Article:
Unocal lawsuit (re Myanmar)

Pipeline, By: SeanMack, Creative CommonsA group of Myanmar residents filed a lawsuit against Unocal in US federal court in 1996.  The plaintiffs alleged they had suffered human rights abuses such as forced labour, murder, rape and torture at the hands of the Myanmar military during construction of a gas pipeline, and that Unocal was complicit in these abuses.  Unocal and Myanmar’s military government were in a consortium for the pipeline’s construction.  The parties reached an out-of-court settlement in which Unocal agreed to compensate the plaintiffs and provide funds for programmes in Myanmar to improve living conditions and protect the rights of people from the pipeline region (the exact terms of the settlement are confidential).  This settlement was accepted by the court, and the case was closed on 13 April 2005.

Background materials
- “Tentative Settlement of ATCA Human Rights Suits Against Unocal”, Red Orbit, 24 Jul 2005
- “Tale of Rape and Murder on Burmese Pipeline Haunts US”, Andrew Gumbel, Independent [UK], 11 Dec 2003 [overview of case as of Dec 2003]
- Unocal: [PDF] “Background: The Yadana Pipeline and Activist Lawsuits”, 2 Dec 2003
- Unocal: “The story you haven’t heard about . . . The Yadana Project in Myanmar” [general information regarding Unocal’s activities in Burma]
- Center for Constitutional Rights (NGO representing plaintiffs): “Synopsis” [of Doe v. Unocal lawsuit]
- Earthrights International (NGO representing plaintiffs): “Doe v. Unocal” [background materials]

Settlement
- Analysis:  [PDF] "The Unocal Settlement: Implications for the Developing Law on Corporate Complicity in Human Rights Abuses", Rachel Chambers, Castan Centre for Human Rights Law at Monash University [Australia], in Human Rights Brief, Washington College of Law, American University Fall 2005 
- Analysis: “Unocal Announces It will Settle a Human Rights Suit: What is the Real Story Behind Its Decision?”, Anthony J. Sebok, Brooklyn Law School, in FindLaw’s Writ, 10 Jan 2005 
- Unocal: “The story you haven’t heard about . . . The Activists’ Lawsuits”, 4 Apr 2005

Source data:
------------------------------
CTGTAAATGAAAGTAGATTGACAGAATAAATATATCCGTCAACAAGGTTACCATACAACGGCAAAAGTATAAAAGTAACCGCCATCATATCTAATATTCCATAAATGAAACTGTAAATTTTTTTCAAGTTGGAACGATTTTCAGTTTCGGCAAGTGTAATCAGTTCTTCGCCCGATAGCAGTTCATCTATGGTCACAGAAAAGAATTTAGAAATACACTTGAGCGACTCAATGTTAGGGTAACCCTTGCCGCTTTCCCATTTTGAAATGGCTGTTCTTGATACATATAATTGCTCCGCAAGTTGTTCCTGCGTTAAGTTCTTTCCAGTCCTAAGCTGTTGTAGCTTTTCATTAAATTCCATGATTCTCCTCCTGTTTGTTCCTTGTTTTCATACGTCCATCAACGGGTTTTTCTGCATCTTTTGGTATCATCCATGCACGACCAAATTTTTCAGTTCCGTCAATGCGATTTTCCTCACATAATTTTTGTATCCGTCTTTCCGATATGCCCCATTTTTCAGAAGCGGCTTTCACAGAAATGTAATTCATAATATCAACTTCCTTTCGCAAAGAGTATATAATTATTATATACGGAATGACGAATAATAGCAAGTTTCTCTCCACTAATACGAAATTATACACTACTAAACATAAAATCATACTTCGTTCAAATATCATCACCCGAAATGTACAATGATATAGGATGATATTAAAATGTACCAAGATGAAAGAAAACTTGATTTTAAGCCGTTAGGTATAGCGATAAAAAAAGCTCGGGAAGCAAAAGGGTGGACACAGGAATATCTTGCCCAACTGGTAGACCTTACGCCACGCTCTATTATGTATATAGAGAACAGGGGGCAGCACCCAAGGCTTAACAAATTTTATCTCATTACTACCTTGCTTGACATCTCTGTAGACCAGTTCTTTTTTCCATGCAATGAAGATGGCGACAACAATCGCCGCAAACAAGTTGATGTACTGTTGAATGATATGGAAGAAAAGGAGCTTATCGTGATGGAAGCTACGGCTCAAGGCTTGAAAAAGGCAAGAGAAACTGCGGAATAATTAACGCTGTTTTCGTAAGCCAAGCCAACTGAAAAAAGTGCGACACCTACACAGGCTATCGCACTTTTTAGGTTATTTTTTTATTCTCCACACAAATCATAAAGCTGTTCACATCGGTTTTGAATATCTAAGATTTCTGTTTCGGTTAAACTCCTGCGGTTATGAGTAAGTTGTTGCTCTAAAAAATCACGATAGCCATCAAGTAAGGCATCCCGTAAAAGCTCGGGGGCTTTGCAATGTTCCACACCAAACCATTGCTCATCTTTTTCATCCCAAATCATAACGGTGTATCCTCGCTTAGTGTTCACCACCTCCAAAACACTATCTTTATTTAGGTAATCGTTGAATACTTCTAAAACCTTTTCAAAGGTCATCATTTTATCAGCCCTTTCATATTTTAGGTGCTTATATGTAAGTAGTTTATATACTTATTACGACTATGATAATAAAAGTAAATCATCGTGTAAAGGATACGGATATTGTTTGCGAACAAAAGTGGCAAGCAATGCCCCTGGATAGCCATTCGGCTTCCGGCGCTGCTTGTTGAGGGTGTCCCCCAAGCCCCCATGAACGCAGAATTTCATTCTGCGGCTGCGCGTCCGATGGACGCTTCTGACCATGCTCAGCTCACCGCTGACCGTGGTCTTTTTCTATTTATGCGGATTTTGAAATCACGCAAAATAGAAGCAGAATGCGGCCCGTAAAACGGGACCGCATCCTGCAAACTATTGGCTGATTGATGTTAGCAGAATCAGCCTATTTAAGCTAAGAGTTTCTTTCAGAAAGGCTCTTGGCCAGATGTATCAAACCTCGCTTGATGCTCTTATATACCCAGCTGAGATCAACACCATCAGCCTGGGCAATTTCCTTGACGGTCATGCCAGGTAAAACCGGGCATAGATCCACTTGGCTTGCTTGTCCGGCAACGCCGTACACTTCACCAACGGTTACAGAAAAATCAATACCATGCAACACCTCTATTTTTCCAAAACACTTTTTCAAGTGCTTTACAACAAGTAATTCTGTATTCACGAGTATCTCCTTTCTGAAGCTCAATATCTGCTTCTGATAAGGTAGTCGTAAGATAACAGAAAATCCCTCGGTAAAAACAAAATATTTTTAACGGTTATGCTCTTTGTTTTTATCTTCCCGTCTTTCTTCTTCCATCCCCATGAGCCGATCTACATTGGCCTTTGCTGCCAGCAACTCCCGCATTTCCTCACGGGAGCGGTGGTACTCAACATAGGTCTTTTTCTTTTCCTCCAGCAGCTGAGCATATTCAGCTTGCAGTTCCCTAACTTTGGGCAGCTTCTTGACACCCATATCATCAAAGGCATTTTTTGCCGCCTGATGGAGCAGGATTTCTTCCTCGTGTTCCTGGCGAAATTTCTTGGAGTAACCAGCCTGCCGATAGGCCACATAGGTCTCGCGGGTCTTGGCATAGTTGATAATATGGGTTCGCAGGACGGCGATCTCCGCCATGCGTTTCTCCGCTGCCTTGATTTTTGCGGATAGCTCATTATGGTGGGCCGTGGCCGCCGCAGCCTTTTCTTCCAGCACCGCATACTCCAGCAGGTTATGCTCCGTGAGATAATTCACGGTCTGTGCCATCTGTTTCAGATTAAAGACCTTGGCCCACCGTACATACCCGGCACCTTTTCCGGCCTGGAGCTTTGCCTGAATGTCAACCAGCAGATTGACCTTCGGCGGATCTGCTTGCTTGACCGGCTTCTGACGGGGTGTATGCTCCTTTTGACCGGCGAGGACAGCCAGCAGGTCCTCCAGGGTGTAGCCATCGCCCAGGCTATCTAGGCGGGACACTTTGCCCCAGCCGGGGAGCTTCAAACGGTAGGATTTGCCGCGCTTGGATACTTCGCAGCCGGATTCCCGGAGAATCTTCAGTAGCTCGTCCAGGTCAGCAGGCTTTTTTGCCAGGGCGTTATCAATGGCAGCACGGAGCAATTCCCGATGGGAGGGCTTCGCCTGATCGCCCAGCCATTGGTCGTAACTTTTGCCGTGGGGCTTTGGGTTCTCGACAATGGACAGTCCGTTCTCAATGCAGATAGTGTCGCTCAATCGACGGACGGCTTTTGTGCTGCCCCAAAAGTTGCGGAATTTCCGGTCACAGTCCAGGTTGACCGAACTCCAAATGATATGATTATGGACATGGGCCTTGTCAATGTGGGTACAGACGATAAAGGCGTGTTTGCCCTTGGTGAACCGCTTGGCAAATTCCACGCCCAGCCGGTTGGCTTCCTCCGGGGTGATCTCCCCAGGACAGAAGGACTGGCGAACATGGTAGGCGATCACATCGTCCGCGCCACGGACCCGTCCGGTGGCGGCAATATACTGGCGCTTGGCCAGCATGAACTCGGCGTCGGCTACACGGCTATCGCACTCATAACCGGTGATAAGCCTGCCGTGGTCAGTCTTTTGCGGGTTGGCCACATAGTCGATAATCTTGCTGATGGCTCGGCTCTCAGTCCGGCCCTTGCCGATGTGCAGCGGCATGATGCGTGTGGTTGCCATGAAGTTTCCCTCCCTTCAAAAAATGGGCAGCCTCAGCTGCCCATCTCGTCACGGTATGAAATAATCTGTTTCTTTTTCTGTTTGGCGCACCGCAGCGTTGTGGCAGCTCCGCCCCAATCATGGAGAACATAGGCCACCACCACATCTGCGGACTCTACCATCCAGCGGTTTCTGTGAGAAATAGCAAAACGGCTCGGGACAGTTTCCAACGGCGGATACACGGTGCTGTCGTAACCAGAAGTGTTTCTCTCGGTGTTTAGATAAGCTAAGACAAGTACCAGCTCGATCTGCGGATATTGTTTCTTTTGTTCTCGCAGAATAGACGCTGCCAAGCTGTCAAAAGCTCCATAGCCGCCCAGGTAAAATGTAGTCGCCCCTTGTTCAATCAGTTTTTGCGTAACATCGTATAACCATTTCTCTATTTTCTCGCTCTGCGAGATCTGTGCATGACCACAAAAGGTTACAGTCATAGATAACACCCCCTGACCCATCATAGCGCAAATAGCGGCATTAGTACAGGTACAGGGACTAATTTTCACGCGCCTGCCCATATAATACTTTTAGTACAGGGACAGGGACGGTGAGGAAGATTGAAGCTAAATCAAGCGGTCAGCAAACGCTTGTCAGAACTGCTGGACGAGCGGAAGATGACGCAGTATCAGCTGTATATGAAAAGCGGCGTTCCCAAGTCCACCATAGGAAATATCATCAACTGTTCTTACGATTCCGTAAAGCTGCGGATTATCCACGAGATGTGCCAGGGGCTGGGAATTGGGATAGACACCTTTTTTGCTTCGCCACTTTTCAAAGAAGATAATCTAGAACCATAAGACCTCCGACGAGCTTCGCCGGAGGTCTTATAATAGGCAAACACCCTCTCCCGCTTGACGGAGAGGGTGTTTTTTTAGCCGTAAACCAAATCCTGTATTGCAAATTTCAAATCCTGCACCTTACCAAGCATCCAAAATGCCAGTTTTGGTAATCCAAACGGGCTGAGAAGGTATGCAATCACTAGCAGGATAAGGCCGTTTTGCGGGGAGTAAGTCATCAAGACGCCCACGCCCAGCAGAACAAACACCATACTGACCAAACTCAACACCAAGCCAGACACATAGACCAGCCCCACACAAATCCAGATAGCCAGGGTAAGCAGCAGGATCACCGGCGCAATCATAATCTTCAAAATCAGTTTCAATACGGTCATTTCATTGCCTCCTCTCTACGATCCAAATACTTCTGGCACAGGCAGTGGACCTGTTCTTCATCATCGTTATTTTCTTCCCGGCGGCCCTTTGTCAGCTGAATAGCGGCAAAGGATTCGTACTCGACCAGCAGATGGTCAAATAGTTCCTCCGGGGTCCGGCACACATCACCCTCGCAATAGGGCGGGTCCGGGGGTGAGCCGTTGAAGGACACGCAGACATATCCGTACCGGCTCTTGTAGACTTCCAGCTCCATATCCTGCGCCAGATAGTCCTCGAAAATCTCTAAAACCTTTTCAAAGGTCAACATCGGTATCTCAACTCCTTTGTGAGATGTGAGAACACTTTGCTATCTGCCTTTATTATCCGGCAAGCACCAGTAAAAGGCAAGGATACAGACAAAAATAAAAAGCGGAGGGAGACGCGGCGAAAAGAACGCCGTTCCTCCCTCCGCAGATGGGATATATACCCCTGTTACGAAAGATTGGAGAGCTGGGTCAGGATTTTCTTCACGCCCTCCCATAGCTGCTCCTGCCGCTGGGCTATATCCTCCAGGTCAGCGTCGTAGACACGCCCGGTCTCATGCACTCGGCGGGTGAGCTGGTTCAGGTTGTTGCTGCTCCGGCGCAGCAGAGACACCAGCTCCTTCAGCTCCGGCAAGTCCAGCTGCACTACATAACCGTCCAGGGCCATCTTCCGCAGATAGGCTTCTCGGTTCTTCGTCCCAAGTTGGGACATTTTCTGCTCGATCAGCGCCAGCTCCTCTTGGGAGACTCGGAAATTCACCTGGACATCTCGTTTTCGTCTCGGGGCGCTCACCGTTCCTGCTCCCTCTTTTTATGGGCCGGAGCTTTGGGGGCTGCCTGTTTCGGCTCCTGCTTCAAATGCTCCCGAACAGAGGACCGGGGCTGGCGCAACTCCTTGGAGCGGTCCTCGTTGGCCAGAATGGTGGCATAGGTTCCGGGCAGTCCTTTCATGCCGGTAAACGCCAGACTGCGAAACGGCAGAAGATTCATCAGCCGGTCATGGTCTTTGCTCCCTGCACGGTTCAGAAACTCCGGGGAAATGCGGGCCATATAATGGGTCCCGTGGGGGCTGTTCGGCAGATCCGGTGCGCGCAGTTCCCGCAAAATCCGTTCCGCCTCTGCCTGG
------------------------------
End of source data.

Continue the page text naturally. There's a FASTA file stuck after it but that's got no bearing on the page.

- Center for Constitutional Rights: “Historic Advance for Universal Human Rights: Unocal to Compensate Burmese Villagers
- Earthrights International: "Court Denies Unocal's Efforts to Shift Responsibility for Human Rights Abuses [in Burma] to its Insurers", Lillian Manzella, 14 Jun 2006
- Earthrights International: Common Questions and Answers, 2 Apr 2005


Certain legal briefs filed in this case [from website of attorneys for plaintiffs, Schonbrun DeSimone Seplow Harris and Hoffman LLP]

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Article
29 April 2008

Watchdog group says Chevron complicit in Myanmar

Author: Michael Erman, Reuters

A human rights watchdog group on Tuesday accused Chevron Corp of complicity in human rights abuses along a natural gas pipeline in Myanmar in which it holds a stake and said Chevron could be sued. EarthRights International claimed in a report issued on Tuesday that Myanmar's army has in recent years committed serious abuses including rape and murder while providing security for the pipeline that moves gas from the Yadana gas field, located offshore in the Andaman Sea... Chevron said it strongly disagreed with the report. "The allegations of human rights abuses associated with the project are baseless," spokesman Kurt Glaubitz said in a statement. Yadana "helps meet the energy needs of people in the region, supports critical health, education and infrastructure programs, and serves as a positive influence in the country," he said... [also refers to Total, PTT, Myanmar Oil & Gas Enterprise]

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Article
9 April 2008

$16 billion environmental lawsuit tests Chevron

Author: Kelly Hearn, Christian Science Monitor

The case filed by Ecuadorean indigenous groups is one of the largest environmental suits against an oil firm and could set a precedent. Chevron dismisses it as a 'charade.'... Richard Cabrera, a court-appointed expert...poured fuel on an epic environmental lawsuit filed by Ecuadorean indigenous groups against...Chevron-Texaco... Mr. Cabrera...recommended to an Ecuadorean judge last Tuesday that Chevron pay $8 billion to $16 billion for environmental damages if the company loses a bitterly contested case that started in 1993 with a lawsuit in New York courts, which ruled that the case should be tried in Ecuador... Chevron...attacked the report and its author. "We consider the report null and void because it is the result of irregular processes that do not conform with court orders," Ricardo Reis Veiga, managing counsel for Chevron Latin America, said in a telephone interview. [also refers to lawsuits against Unocal (now part of Chevron) re Burma, Chevron re Nigeria, Occidental re Peru]

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Article
26 October 2007

Corporate Operations in Burma Fuel Human Rights Abuses, Say Shareowner Activists

Author: Bill Baue, Social Funds [USA]

Socially responsible investors (SRIs) and labor unions have recently sent letters to Chevron and Total urging them to speak out against human rights abuses performed by a regime financed largely by revenues from these oil companies... Now pressure is mounting on Norway’s Global Government Pension Fund...to reverse its decision not to divest from Total over human rights concerns in Burma... Simon Billenness, senior advisor for shareholder advocacy in the AFL-CIO’s Office of Investment...[said] “I see very little difference between the Chinese oil companies operating in Burma [such as CNOOC and PetroChina], and Chevron and Total”... [also refers to Unocal (now part of Chevron), Pepsico, Atlantic Richfield (Arco, now part of BP), Halliburton, Texaco (now part of Chevron)]